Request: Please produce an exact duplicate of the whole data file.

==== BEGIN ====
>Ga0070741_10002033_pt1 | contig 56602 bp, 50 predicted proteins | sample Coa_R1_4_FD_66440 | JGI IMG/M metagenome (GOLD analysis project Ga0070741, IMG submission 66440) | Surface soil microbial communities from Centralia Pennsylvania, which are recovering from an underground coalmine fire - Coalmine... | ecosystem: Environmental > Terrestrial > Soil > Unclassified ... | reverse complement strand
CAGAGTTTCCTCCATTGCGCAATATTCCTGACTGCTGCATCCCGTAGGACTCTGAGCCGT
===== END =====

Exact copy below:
>Ga0070741_10002033_pt1 | contig 56602 bp, 50 predicted proteins | sample Coa_R1_4_FD_66440 | JGI IMG/M metagenome (GOLD analysis project Ga0070741, IMG submission 66440) | Surface soil microbial communities from Centralia Pennsylvania, which are recovering from an underground coalmine fire - Coalmine... | ecosystem: Environmental > Terrestrial > Soil > Unclassified ... | reverse complement strand
CAGAGTTTCCTCCATTGCGCAATATTCCTGACTGCTGCATCCCGTAGGACTCTGAGCCGT